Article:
One constant in nature is that all living things will eventually grow old and die. But the amount of years they live depends on a few factors like their species, environment, and genetics. The years that animals live to vary greatly, some may live for only a year while some can outlive us two-fold!
Here you’ll see some of the longest-living animals on the planet, from sea creatures to land mammals. They’ll live surprisingly long as long as they aren’t hunted or die prematurely.
The Greenland shark, also known as the “sleeper shark” lives in the North Atlantic and the Arctic Ocean. They have a staggering estimated lifespan of 500 years. This is the vertebrate with the longest life span and can grow enormous.
When fully grown the Greenland shark can weigh over 2,000 pounds and over 21 feet in length. Since the shark lives so deep below the surface it’s flesh is toxic to eat. In turn, the shark will eat anything it can find.
The rougheye rockfish is named for the spikes located under its eyes. They live in the North Pacific close to Japan. They are also found in the Aleutian, the Bering Sea, and have even been found as south as the coast off of California.
The oldest rougheye rockfish to be found was 205 years old. They eat what they can find including crabs, amphipods, shrimps, and mysids. They are normally lone hunters although they like to swim together at certain parts of the year.
The only freshwater eel found in New Zealand is the New Zealand longfin eel, as the name suggests. At a young age, the eels can be found far up streams and even lakes very far inland. Fully grown, females can be as big as 28 inches in length and live up to a whopping 106 years.
Scientists believe that the reason why the eels grow so old is their incredibly slow growth at just half an inch every year. But they’re still not entirely sure as the eels have a very complicated life cycle.
Everyone loves Koi fish, they’re a kind of carp that people display in ponds for their beautiful colors. They were first bred for their color in China and eventually became popular in Japan in the 1820s.
If Koi are left alone and are well looked after, they can live to an extremely long life between 100 and 200 years old. A Koi named Hanako reportedly lived to 226 years when they died in 1977.
Blue whales can be as big as 100 feet and weigh more than 190 tons. These marine animals are classed into the North Atlantic, North Pacific, and Southern Ocean blue whales. They are the largest animal to ever live on earth.
In 1966 protection acts against whaling saved these animals from extinction. There’s around 25,000 alive in the ocean today although there used to be a lot more at 100,000. They are believed to live to around 80 years old.
The Olm is a small salamander native to Europe that lives in water. They like to live in the Dinarica Alps in underwater caves, Though there are many more estimated to live in other underground waterways throughout Europe.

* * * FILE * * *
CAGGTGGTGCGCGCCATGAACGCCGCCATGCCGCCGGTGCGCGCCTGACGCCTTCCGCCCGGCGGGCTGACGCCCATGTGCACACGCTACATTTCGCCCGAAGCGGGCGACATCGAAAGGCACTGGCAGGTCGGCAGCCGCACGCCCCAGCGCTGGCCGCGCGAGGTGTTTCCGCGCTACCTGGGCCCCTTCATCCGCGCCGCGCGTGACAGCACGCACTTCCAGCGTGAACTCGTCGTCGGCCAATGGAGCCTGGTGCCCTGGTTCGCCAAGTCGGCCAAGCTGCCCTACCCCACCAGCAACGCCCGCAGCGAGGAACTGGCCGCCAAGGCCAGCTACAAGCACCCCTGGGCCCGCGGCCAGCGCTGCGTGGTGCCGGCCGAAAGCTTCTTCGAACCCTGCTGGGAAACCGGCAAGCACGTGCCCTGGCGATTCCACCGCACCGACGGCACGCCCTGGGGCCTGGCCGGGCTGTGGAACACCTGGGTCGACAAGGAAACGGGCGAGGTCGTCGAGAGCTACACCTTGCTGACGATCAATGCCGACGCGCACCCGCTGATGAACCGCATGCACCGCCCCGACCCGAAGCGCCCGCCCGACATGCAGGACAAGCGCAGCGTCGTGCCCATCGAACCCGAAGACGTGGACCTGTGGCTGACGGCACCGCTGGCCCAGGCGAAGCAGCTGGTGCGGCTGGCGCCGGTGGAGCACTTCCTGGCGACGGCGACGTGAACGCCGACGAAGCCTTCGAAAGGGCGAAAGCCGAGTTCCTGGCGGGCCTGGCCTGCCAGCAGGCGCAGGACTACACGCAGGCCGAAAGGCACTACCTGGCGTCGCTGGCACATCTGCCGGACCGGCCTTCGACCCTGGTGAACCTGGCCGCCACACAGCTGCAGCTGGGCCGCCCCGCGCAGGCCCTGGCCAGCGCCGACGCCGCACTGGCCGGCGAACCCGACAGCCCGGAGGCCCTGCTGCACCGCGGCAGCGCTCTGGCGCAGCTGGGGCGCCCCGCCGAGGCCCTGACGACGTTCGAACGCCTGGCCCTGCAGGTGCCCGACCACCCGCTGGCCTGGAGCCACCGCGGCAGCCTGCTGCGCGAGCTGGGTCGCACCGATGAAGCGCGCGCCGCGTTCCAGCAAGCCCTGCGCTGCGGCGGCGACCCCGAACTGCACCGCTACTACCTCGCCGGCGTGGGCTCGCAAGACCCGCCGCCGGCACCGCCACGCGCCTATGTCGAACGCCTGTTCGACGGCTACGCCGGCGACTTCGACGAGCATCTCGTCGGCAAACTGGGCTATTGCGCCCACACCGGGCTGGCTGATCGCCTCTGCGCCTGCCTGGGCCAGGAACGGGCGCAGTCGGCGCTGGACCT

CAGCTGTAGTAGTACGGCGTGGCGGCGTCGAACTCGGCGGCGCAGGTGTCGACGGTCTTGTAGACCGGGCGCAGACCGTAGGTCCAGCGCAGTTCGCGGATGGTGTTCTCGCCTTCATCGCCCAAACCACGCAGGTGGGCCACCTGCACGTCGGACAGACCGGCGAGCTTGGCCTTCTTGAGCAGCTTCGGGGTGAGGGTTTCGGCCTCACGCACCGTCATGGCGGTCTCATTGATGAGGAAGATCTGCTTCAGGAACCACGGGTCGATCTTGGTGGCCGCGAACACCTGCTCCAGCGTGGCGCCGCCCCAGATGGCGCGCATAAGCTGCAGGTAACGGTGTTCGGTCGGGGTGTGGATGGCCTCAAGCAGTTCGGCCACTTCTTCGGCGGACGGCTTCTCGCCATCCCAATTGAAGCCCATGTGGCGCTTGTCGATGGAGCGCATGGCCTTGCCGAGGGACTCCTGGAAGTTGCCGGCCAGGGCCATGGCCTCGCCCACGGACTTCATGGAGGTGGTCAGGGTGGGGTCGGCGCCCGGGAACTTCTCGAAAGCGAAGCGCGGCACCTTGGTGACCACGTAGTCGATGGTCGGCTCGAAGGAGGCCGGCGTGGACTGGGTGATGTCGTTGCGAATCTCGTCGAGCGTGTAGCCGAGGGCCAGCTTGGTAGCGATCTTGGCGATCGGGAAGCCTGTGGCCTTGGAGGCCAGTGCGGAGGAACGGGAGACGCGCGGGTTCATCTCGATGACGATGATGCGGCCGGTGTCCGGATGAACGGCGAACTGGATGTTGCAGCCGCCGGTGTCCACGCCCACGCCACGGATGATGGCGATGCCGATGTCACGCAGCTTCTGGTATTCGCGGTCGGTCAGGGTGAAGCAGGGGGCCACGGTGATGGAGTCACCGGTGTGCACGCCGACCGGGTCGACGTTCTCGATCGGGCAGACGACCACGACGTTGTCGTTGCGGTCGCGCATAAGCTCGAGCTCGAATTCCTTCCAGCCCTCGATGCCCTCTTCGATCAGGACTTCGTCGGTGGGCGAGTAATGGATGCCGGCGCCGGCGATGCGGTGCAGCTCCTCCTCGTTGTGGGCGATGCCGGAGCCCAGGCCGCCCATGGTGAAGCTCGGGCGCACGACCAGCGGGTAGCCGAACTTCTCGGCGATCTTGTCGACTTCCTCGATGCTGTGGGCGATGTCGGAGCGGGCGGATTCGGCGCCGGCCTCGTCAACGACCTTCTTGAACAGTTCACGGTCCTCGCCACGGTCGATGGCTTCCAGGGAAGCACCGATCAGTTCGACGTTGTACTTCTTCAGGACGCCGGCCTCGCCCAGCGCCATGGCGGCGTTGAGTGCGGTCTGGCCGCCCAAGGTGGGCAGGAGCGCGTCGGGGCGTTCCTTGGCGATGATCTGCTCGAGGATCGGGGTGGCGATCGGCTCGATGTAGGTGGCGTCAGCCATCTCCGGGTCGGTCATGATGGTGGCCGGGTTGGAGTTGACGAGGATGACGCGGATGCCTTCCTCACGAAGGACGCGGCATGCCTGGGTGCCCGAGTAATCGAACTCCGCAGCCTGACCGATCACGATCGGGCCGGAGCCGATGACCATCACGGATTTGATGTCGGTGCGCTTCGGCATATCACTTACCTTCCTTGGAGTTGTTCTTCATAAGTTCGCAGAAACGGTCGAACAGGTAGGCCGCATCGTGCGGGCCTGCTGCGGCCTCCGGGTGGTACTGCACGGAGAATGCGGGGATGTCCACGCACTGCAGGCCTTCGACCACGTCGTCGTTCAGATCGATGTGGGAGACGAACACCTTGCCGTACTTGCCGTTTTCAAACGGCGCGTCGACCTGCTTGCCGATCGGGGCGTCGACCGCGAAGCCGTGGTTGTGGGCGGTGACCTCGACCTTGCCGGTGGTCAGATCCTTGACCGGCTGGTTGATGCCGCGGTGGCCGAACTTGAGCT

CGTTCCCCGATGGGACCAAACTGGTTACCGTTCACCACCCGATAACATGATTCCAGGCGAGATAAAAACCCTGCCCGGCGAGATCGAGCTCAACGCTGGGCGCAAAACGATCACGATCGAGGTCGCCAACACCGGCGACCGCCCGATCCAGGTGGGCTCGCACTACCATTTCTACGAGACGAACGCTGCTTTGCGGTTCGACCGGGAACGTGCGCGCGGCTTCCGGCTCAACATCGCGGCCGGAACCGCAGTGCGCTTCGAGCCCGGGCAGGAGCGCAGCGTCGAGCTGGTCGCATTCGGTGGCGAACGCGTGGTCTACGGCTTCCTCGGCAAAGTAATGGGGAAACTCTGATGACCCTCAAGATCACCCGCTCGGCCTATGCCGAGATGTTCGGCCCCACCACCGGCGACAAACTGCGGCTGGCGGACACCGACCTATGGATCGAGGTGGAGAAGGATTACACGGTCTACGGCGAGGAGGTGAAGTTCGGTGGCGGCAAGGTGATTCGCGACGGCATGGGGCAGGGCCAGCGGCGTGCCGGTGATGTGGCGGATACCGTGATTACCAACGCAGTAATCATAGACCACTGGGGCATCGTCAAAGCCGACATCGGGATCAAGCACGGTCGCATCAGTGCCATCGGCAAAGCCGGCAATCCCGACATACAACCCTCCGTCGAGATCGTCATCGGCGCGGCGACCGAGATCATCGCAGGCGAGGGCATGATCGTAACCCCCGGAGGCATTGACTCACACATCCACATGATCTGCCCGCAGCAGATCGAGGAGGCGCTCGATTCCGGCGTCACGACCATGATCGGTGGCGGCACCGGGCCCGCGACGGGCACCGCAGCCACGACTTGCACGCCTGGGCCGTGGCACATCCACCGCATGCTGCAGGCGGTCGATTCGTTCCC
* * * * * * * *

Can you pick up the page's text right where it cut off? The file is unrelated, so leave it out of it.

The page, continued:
The Olms sight isn’t developed due to living underground but their other senses are much better. They are estimated to live to around 70 years but some have been found living up to 100!
There are three subspecies of elephants: the African forest elephant, the African Bush elephant, and the Asian elephant. Even with slightly different features, they share the same behavior, way of living, and intelligence.
Elephants are generally safe since they travel in packs and are enormous in size. If left alone elephants can typically grow to 70 years old and the oldest one ever recorded was Lin Wang, who’s 86 and still alive.
A subspecies of lobster, the American Lobster lives in the Atlantic coast off of North America. They can typically weigh over 44 pounds when they’re fully grown and be over to feet long. They are the biggest crustacean and arthropod.
They like the murky waters of the seafloor. They feed off of anything they can find, typically snails, clams, and crabs. If not interfered with this crustaceans can live up to 100 years old.
Bowhead whales have the largest mouth of any animal on the planet and can be as long as 59 feet when fully grown. Sadly, they were a whaling target for decades until the protection act against whaling in 1966.
These mammals are one of the longest living at around 200 years. One Bowhead whale was found in 2007 that had a harpoon wound that was estimated to be from 1879 to 1885. This fascinated scientists and broke the record for the longest living Bowhead whale.
The immortal jellyfish is a small species of jellyfish that is typically found in the Mediterranean Sea as well as the waters of Japan. It’s called the immortal jellyfish because it has the ability to reach sexual maturity and then revert back to a stage of being sexually immature once again, essentially restarting its life cycle.